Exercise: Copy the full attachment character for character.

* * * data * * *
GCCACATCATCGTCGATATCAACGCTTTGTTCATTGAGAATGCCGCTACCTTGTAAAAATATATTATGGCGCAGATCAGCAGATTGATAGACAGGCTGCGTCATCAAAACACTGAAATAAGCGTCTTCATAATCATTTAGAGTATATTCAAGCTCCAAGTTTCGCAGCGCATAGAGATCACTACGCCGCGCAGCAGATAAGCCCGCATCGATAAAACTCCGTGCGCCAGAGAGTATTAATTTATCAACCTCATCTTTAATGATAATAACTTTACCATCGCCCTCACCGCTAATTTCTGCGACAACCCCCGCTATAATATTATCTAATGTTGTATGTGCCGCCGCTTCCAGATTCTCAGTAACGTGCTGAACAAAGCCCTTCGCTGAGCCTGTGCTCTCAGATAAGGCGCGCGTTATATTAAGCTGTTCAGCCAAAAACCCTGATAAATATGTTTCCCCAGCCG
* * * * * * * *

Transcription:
GCCACATCATCGTCGATATCAACGCTTTGTTCATTGAGAATGCCGCTACCTTGTAAAAATATATTATGGCGCAGATCAGCAGATTGATAGACAGGCTGCGTCATCAAAACACTGAAATAAGCGTCTTCATAATCATTTAGAGTATATTCAAGCTCCAAGTTTCGCAGCGCATAGAGATCACTACGCCGCGCAGCAGATAAGCCCGCATCGATAAAACTCCGTGCGCCAGAGAGTATTAATTTATCAACCTCATCTTTAATGATAATAACTTTACCATCGCCCTCACCGCTAATTTCTGCGACAACCCCCGCTATAATATTATCTAATGTTGTATGTGCCGCCGCTTCCAGATTCTCAGTAACGTGCTGAACAAAGCCCTTCGCTGAGCCTGTGCTCTCAGATAAGGCGCGCGTTATATTAAGCTGTTCAGCCAAAAACCCTGATAAATATGTTTCCCCAGCCG